The other reason for an adoption disruption or dissolution is often that the adoptive parents have unreasonable expectations. This is often because they have a rose-colored view of adoption and expect their child to act like their same-aged peers who grew up in families rather than institutional care, especially when adopting an older child. They might underestimate the amount of work involved in adopting two children at once, or the stress and conflict that adopting out of birth can bring to a family. None of these people deserve to be demonized. They all set out to adopt a child forever, never expecting things to turn out as they did. For most families, dissolution only occurs after several years of trying everything possible to make the placement successful.
Love Without Boundaries has a wonderful article called Realistic Expectations: Post Adoption Struggles which outlines the normal post-adoption difficulties which any family can face.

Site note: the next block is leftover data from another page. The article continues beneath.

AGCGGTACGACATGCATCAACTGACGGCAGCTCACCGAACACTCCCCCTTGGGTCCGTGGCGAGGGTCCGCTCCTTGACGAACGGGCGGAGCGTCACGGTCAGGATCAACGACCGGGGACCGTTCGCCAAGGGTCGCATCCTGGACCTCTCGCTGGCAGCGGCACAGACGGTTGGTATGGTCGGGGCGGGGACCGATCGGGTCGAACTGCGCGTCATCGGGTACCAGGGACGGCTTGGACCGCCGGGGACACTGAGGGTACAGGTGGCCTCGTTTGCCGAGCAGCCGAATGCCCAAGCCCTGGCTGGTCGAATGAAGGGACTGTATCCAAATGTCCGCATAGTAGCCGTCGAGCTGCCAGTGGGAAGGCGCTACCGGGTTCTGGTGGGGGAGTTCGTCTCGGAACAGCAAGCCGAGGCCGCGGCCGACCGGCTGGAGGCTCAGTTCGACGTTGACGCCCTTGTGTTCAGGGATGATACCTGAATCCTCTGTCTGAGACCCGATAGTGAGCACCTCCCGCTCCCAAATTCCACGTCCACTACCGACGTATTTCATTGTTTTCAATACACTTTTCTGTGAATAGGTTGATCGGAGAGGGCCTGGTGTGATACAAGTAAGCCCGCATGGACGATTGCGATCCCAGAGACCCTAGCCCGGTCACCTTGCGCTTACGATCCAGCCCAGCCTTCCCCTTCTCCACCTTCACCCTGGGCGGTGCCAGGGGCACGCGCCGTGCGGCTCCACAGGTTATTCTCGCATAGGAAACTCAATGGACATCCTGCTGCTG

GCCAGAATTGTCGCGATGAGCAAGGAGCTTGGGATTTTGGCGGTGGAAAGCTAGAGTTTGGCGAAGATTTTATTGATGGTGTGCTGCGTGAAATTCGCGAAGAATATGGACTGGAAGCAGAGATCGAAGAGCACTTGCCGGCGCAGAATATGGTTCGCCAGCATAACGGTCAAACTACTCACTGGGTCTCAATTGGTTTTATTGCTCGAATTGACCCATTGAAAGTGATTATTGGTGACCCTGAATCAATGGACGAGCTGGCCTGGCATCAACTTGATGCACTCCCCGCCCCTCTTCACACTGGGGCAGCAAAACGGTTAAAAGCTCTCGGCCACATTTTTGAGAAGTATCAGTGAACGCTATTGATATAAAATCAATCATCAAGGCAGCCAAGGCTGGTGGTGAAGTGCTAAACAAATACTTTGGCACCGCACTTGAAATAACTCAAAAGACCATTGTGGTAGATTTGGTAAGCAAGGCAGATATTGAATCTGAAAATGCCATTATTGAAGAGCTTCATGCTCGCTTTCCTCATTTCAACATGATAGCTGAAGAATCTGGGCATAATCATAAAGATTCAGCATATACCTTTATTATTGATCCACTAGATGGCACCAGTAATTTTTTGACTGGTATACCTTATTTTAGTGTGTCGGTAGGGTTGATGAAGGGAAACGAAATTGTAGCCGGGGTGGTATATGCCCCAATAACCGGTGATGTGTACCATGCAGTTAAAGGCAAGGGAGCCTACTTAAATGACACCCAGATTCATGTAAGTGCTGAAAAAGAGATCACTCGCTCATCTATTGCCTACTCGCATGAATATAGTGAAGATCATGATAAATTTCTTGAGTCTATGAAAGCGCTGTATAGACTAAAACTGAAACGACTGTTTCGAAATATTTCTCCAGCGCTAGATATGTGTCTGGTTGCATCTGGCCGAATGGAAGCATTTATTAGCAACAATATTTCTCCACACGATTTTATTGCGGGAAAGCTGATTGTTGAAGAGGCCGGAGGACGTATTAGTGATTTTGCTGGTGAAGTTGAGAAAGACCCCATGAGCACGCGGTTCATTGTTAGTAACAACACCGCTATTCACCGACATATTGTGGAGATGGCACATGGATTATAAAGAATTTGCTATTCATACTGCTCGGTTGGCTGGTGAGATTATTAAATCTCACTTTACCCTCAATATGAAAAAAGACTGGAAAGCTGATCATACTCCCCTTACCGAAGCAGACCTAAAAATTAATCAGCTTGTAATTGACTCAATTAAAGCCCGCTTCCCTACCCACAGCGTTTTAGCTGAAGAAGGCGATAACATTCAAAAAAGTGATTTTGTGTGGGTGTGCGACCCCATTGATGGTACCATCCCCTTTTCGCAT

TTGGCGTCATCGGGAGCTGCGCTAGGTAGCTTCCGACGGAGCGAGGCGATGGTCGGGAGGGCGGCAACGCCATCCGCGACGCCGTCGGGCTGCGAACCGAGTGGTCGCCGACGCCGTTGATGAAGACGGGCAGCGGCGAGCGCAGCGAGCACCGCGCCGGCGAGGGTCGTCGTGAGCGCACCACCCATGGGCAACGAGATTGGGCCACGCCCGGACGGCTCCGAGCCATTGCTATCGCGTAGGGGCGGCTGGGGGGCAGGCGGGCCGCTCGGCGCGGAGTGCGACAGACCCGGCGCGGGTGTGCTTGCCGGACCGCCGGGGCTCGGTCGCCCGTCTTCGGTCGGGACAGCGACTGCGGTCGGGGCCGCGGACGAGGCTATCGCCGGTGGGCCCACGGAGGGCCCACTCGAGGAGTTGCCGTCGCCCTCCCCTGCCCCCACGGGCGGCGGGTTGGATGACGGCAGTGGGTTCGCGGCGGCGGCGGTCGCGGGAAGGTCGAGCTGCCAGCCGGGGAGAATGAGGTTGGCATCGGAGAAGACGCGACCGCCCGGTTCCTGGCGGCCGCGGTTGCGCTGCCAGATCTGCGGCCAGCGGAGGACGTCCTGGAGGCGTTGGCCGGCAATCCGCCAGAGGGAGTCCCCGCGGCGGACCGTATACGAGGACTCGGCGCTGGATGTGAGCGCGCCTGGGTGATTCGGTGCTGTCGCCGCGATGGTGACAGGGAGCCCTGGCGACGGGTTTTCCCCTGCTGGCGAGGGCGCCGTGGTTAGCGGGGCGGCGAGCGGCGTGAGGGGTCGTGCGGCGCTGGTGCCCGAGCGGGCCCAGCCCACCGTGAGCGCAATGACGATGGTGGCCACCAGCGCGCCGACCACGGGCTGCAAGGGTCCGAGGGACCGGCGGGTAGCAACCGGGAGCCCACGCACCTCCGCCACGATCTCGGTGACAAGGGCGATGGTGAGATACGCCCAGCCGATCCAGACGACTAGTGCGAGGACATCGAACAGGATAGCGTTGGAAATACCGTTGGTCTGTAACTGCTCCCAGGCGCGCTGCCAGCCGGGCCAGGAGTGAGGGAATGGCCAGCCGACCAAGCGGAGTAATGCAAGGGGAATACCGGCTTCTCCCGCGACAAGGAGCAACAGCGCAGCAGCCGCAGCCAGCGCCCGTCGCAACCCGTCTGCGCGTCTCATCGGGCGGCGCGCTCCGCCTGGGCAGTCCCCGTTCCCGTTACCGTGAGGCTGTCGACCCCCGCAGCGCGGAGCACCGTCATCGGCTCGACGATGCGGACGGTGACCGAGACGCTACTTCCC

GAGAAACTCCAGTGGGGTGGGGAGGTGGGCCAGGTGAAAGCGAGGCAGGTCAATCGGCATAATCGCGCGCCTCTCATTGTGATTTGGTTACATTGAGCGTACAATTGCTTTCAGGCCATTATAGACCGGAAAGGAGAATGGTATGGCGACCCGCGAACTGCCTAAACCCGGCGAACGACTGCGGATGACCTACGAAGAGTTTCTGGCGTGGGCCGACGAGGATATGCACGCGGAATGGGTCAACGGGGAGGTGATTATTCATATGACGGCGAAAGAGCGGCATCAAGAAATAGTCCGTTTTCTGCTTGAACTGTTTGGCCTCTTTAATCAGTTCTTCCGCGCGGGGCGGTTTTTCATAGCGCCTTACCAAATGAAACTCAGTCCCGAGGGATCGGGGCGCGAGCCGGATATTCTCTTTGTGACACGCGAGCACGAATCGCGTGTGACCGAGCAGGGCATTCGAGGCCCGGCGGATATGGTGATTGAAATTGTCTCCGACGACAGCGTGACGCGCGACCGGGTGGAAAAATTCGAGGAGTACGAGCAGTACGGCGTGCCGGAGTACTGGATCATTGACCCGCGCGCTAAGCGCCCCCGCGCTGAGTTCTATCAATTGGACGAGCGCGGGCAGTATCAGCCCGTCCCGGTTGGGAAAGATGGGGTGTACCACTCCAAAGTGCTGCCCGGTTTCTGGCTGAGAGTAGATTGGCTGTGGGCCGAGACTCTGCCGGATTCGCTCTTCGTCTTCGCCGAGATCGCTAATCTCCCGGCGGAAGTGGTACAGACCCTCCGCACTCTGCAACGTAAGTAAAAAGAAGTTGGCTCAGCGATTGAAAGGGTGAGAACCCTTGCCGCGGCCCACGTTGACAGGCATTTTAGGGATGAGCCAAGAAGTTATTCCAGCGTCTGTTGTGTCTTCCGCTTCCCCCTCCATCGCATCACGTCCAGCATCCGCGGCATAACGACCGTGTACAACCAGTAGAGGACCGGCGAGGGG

While the next story is about a family who adopted from the foster care system, it is a very good example of parents who did not have realistic expectations and ignored the counsel of multiple social workers and foster parents who warned them that it was not a good placement for their family. Casting Out Demons— a detailed account of the Justin Harris case in Arkansas.
Unreasonable expectations can happen even when parents think they are prepared. Stacey of Is there any mommy out there? writes in her post about their disruption (link no longer available): We talked to our social worker. We thought we understood the challenges and pitfalls. We heard words like reactive attachment disorder and post traumatic stress disorder and post-institutionalized behaviors and we thought, naively, optimistically, tragically, that we could handle it. The deep truth, though, is that, like birth defects, like miscarriage, like fatal accidents, we never considered that these lurking horrors would apply to us.